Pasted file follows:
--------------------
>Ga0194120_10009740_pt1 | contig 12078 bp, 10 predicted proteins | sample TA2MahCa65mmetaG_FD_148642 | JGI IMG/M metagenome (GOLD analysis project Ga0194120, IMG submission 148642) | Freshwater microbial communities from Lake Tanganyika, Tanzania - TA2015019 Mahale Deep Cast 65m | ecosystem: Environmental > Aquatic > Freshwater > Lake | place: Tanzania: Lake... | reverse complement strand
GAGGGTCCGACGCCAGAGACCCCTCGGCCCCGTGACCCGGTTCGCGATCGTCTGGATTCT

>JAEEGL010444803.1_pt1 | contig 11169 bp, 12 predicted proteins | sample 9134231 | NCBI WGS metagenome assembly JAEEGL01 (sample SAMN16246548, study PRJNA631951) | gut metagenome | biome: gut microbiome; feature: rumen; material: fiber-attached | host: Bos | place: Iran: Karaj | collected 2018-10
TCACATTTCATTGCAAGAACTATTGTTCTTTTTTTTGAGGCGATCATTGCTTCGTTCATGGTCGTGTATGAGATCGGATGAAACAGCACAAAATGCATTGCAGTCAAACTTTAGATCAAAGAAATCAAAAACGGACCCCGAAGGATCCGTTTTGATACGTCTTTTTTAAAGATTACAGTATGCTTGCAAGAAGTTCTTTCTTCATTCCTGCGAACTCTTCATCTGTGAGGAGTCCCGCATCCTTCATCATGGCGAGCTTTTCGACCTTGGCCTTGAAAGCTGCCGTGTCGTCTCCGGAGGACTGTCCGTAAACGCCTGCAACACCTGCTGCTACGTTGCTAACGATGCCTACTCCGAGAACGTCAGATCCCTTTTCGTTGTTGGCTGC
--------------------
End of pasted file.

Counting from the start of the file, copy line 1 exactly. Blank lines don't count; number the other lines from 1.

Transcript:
>Ga0194120_10009740_pt1 | contig 12078 bp, 10 predicted proteins | sample TA2MahCa65mmetaG_FD_148642 | JGI IMG/M metagenome (GOLD analysis project Ga0194120, IMG submission 148642) | Freshwater microbial communities from Lake Tanganyika, Tanzania - TA2015019 Mahale Deep Cast 65m | ecosystem: Environmental > Aquatic > Freshwater > Lake | place: Tanzania: Lake... | reverse complement strand